February 5, 2015

How can we streamline board certification for family physicians?

Michael Parchman, MD, MPH

A study by Dr. Michael Parchman and the American Board of Family Medicine could help give doctors more time for patient care

Most doctors’ walls have diplomas showing completion of medical school, residency, and licensing. Many physicians also become board certified: They meet the standards of a professional medical specialty organization. Board certification indicates a commitment to keeping up with medical knowledge and best practices. To maintain certification, doctors take continuing medical education (CME) courses, regularly pass exams, and participate in clinical quality improvement activities. But controversy over the maintenance-of-certification (MOC) program has led tens of thousands of physicians to sign anti-MOC petitions.

“The MOC process is burdensome and time-consuming for physicians—it pulls them away from patients,” says Michael Parchman, MD, MPH, Group Health Research Institute senior investigator and director of its MacColl Center for Health Care Innovation, which has expertise in primary care practice improvement. Many doctors also feel that MOC activities, particularly the quality-improvement requirements, are “busywork,” with little value to their patients.

Now Dr. Parchman is working to solve the problem. He’s part of a national study to make MOC activities more efficient and more closely tied to clinical quality. Funding comes from the Agency for Healthcare Quality and Research (AHRQ) and the American Board of Family Medicine (ABFM).

Roots of current discontent

In 2000, the American Board of Medical Specialties (ABMS), the overarching organization for the U.S. medical boards, adopted a new MOC program. Motivated in part by a changing health care environment, the program focuses on six core physician competencies, from clinical knowledge to communication skills. In 2015, the ABMS adopted new standards for MOC activities. The standards, organized by the six core competencies, emphasize professionalism and patient safety.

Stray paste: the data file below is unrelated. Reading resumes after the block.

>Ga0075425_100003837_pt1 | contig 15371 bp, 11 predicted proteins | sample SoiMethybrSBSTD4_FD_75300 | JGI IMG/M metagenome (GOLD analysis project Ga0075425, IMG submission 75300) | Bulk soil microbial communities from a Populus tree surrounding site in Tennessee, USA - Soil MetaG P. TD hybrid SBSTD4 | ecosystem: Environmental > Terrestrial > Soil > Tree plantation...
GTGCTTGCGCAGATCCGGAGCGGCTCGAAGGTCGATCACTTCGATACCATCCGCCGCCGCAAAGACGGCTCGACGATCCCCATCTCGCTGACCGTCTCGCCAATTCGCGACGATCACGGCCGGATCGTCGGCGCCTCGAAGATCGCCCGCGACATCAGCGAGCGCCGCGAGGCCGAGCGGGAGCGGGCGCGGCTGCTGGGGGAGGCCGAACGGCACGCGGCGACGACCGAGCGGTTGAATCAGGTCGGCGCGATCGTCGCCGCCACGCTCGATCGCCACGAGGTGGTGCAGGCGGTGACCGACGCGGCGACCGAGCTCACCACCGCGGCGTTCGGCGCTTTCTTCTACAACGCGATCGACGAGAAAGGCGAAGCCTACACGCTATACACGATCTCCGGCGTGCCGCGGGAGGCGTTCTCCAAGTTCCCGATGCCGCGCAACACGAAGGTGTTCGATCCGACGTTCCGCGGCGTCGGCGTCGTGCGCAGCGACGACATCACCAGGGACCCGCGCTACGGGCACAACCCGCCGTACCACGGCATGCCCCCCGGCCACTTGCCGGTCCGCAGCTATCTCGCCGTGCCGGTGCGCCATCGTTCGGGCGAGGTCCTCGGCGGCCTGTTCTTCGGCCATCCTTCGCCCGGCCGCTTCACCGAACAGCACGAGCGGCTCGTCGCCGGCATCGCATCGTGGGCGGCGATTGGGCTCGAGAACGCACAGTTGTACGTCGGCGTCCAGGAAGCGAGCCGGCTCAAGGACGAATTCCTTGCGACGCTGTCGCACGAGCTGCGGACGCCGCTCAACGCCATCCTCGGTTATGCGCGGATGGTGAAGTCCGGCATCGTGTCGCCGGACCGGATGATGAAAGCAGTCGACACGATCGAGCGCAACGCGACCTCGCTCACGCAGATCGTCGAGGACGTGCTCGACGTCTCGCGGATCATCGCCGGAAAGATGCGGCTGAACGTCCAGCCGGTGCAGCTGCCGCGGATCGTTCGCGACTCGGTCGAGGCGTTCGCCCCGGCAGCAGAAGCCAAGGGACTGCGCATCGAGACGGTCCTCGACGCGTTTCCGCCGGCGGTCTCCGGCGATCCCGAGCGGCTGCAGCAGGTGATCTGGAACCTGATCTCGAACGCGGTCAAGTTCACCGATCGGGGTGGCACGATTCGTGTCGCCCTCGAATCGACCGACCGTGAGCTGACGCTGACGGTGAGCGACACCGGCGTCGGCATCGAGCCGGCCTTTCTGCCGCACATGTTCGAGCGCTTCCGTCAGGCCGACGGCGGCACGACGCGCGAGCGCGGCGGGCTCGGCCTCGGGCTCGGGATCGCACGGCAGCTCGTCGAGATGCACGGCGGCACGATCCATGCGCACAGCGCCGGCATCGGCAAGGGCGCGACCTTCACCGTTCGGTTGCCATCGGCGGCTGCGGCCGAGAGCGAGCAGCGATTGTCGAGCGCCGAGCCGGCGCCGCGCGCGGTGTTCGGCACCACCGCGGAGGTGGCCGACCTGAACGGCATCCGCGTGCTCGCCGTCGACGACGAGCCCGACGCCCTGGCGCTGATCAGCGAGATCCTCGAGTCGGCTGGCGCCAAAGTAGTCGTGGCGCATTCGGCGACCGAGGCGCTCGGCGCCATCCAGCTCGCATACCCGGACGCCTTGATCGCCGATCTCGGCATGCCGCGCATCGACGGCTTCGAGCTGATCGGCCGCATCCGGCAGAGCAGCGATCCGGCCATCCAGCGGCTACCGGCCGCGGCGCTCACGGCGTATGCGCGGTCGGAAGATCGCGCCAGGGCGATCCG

Most physicians agree that lifelong learning is essential to their profession, says Dr. Parchman. They support CME and the core competencies. But many don’t like spending so much time on MOC activities—such as data collection in the quality-improvement phase—and don’t feel that those activities are strongly connected to improved patient care.

The new study that could help resolve the controversy is called TRADEMaRQ (TRial of Aggregate Data Exchange for Maintenance of certification and Raising Quality). It is now recruiting family physicians across the country, including more than 100 at Group Health, to test new ways to meet some MOC requirements. TRADEMaRQ is a research partnership of Group Health, Kaiser Permanente Colorado, the Oregon Community Health Information Network, and Southeast Texas Medical Associates.

In January 2015, Dr. Parchman visited ABFM headquarters in Lexington, KY, to meet his collaborators and launch the project. Back in Seattle, Dr. Parchman says, “ABFM is doing this study because they want MOC to be less of a burden for their board-certified physicians and they want the MOC activities to be clinically meaningful.”

How TRADEMaRQ could improve the MOC

The study will test a way to automatically collect data for the quality improvement portion of MOC—not just for a handful of patients, but for all patients in a physician’s panel. This relieves doctors of the time-consuming task of collecting and submitting the information by hand. TRADEMaRQ will also give physicians feedback about their performance. This feedback could connect MOC activities to better patient care, because providers will see where they can make the greatest improvements, for example by increasing rates of recommended vaccinations or cancer screenings, or ensuring consistent medication use by patients with chronic conditions. The TRADEMaRQ research team will study whether performance feedback affects the topics physicians choose for their MOC activities and improves the quality of their practice.

TRADEMaRQ is win-win-win proposition, Dr. Parchman says. Physicians could gain a streamlined way to fulfill MOC requirements. The ABFM and researchers will learn what might help providers quickly and effectively improve their practice. Patients will benefit from physicians who have both up-to-date medical knowledge and more time to spend on their care.

“Group Health has a unique opportunity with TRADEMaRQ,” he says. “This study is at the forefront of a new approach to encourage family physicians in quality improvement efforts that should ultimately result in better patient care.”

 

by Chris Tachibana

TRADEMaRQ collaborators

Left to right: James Holly, Southeast Texas Medical Associates (SETMA); John Owen, SETMA; John Schmidtbauer, OCHIN; John Johannides, ABFM; Bhavaya Sachdeva, OSHU/OCHIN; Robert Phillips, ABFM; Michael Parchman; Lars Peterson, ABFM; Scott Fields, OCHIN;  David Price, KPCO. 

Please note: Participation in the TRADEMaRQ study is limited to physicians practicing at Group Health, OCHIN, Kaiser Colorado and South East TexasMedical Associates.